[From Landow, Victorian Types, Victorian Shadows]

The satiric potential in Carlyle's use of the brazen serpent image in The French Revolution becomes fully realized in "Hudson's Statue" (1850). In this Latter-Day Pamphlet he follows his usual satiric procedure and takes a contemporary phenomenon as an emblem of the nation's mind and soul. Like the typhus-ridden Irish widow, "that great Hat seven-feet high, which now perambulates London Streets," and the "amphibious Pope" and his "Scenic Theory of Worship" from Past and Present (1843), the affair of Hudson's statue provides Carlyle with a grotesque satiric emblem of what is wrong with the age. He begins by drawing attention to the fact that whereas the people of England had not been able to make up their minds whether to build a statue of Oliver Cromwell, whom Carlyle takes to be one of the nation's greatest heroes, they readily subscribed £25,00.0 to erect one to the railway magnate and stock swindler, George Hudson (1800-71). After he was accused of having dishonestly recorded accounts and of having paid dividends out of capital invested by others, Hudson quickly lost his great wealth. He was not an entirely ruined man, for, although the public did not erect a monument to him after all, Sunderland continued to retum him to Parliament until 1859.

Claiming that "there was more of real worship in the affair of Hudson than is usual in such" monuments, Carlyle discovers that the people of England, who languish for better men to emulate, have chosen Hudson as one of their "Pattern Men," — a member of "as strange a Pantheon of brass gods as was ever got together in this world." According to Carlyle,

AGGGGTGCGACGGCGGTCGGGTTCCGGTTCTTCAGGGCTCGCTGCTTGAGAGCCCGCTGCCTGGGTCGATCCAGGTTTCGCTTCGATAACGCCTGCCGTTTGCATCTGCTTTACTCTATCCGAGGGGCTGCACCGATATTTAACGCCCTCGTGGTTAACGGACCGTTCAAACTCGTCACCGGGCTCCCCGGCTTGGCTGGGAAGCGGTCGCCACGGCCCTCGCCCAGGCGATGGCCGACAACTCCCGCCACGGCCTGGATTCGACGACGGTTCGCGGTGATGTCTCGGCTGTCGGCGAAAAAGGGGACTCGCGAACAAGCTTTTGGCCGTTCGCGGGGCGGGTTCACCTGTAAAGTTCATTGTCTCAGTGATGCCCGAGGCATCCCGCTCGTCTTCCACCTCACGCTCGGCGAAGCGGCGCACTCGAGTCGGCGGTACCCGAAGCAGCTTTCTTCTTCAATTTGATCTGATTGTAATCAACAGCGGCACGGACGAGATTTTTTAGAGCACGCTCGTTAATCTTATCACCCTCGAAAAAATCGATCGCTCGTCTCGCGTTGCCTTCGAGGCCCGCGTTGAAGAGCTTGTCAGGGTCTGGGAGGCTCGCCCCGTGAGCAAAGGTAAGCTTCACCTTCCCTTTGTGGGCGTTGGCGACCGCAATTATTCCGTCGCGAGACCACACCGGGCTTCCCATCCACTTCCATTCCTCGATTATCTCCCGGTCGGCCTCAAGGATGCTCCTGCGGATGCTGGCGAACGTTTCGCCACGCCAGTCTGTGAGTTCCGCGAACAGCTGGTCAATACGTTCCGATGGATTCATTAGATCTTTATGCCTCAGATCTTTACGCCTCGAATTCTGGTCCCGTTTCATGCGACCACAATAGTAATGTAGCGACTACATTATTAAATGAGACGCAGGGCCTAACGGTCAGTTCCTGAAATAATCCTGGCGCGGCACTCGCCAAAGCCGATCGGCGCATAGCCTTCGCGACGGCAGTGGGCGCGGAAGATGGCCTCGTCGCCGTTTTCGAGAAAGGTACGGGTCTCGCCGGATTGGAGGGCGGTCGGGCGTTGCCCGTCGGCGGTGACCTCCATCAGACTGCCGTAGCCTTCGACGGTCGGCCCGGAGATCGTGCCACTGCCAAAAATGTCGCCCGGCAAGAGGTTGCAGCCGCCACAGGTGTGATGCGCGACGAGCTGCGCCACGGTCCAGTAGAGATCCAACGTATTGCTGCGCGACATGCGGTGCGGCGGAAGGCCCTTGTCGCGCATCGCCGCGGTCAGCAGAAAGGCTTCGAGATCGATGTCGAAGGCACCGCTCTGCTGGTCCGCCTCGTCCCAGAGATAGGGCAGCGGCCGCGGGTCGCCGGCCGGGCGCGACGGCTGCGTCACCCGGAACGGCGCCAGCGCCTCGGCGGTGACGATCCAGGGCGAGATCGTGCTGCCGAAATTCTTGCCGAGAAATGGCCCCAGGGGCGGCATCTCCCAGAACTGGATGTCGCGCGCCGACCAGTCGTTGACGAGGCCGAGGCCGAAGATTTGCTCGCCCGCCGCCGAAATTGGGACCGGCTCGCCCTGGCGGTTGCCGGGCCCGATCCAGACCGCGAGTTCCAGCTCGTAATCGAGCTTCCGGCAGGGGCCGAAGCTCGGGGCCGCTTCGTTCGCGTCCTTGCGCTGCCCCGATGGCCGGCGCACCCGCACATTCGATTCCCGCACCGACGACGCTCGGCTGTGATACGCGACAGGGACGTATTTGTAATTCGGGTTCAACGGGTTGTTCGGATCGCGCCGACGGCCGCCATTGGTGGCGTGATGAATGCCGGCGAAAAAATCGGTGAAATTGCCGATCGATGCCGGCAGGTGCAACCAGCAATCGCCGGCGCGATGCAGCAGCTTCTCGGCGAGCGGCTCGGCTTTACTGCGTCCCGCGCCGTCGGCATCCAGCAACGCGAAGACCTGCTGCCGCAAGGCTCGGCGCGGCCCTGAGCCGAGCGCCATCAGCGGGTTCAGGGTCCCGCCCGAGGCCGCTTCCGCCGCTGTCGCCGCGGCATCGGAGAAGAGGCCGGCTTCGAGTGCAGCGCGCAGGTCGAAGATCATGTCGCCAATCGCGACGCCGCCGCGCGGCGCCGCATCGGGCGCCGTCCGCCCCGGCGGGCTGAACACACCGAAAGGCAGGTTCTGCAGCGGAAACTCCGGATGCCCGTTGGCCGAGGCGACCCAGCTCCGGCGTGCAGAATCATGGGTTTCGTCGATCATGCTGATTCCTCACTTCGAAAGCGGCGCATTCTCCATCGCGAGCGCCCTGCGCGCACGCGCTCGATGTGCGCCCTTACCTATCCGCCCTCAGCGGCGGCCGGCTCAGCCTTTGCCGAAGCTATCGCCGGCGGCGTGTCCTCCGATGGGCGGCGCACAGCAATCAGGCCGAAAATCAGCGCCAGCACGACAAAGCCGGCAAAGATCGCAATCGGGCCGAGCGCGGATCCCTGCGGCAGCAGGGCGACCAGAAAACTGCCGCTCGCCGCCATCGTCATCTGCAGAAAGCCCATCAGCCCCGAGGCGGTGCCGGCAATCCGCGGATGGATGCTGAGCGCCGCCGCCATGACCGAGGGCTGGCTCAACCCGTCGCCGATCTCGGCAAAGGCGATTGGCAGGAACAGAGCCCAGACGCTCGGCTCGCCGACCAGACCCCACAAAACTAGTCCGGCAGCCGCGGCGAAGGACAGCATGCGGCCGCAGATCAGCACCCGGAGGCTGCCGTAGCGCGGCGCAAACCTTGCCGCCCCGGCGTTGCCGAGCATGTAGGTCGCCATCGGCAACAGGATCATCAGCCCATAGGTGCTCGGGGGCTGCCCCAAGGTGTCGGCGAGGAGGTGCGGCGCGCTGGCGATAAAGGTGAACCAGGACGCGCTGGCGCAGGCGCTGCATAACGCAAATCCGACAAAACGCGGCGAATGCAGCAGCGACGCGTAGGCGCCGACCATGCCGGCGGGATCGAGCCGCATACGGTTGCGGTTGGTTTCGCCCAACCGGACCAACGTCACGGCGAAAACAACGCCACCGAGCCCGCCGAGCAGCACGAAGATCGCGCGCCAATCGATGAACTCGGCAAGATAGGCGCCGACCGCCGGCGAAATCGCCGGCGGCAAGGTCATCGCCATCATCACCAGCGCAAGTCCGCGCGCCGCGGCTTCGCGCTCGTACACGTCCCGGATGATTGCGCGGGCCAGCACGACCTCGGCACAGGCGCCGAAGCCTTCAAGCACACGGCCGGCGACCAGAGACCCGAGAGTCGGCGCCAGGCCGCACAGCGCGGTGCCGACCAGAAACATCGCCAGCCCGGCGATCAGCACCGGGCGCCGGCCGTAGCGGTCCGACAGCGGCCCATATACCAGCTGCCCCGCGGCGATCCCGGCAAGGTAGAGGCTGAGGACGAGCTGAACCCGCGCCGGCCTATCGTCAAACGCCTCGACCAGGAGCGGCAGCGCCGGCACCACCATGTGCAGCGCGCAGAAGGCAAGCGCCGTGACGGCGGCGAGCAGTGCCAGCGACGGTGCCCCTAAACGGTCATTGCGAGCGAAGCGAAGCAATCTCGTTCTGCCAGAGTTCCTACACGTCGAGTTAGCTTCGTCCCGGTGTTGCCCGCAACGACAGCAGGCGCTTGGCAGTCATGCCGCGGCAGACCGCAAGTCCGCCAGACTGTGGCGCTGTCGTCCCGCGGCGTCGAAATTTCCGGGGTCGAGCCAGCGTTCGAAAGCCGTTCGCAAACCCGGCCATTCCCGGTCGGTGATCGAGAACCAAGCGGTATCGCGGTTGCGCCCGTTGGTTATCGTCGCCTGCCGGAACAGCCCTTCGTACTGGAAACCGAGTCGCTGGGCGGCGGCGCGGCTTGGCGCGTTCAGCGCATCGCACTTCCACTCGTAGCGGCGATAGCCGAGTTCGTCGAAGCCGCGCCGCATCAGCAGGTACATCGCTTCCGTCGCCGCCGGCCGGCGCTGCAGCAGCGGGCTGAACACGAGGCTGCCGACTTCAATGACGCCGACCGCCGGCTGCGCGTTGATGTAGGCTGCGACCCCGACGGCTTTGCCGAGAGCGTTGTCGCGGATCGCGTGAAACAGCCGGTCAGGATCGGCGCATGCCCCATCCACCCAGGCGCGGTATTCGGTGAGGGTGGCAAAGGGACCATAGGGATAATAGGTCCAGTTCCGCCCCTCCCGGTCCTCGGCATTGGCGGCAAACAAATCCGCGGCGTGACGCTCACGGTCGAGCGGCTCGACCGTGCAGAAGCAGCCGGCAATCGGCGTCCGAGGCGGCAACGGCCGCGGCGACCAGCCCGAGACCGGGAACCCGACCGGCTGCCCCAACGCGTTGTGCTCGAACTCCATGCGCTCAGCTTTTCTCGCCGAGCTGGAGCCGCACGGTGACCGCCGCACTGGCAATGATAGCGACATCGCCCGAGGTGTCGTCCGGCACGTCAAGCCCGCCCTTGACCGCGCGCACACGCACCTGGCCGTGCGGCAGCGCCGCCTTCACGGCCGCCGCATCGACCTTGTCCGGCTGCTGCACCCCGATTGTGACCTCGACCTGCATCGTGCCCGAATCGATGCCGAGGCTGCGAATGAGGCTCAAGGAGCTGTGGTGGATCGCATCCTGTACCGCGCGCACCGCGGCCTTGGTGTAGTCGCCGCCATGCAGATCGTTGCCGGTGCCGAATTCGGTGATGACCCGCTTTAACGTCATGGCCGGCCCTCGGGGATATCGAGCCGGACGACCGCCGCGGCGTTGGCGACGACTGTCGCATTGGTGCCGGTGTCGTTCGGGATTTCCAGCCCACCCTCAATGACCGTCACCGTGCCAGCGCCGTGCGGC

Hudson the railway king, if Popular Election be the rule, seems to me by far the most authentic kind extant in this world. Hudson has been ċelected by the people' so as almost none other is or was. Hudson solicited no vote; his votes were silent voluntary ones, not liable to be false: he did a thing which men found, in their inarticulate hearts, to be worthy of paying money for; and they paid it. What the desire of every heart was, Hudson had or seemed to have produced: Script out of which profit could be made. They 'voted' for him by purchasing his script with a profit to him. Every vote was the spontaneous product of those men's deepest insights and most practical convictions, about Hudson and themselves and this Universe. (20.264 5)

George Hudson, whom many Victorians thought to be the new Saviour, tums out to be an incamation of Mammon. Unlike Ruskin, who was later to charge that England worshipped the Goddess-of-Getting-On, Carlyle does not here importantly concem himself with the fact that his contemporaries worship such false divinities. Rather he finds in the entire affair an indictment of the nation's capacity to choose for itself. He therefore asks:

After all, why was not the Hudson Testimonial completed? As Moses lifted up the Brazen Serpent in the wildemess, why was not Hudson's Statue lifted up? Once more I say, it might have done us good. Thither too, in a sense, poor poison-stricken mortals might have looked, and found some healing! For many reasons, this alarming populace of British Statues wanted to have its chief. The liveliest type of Choice by Suffrage ever given. The consummate flower of universal Anarchy in the Commonwealth, and in the hearts of men: was not this Statue such a flower . . . ?" (20.275)

References

Landow, George. Victorian Types, Victorian Shadows: Biblical Typology in Victorian Literature, Art, and Thought (London: Routledge & Kegan Paul, 1980). Follow for complete on-line version].


Victorian Overview Thomas Carlyle Hudson's Statue

Last modified 23 October 2002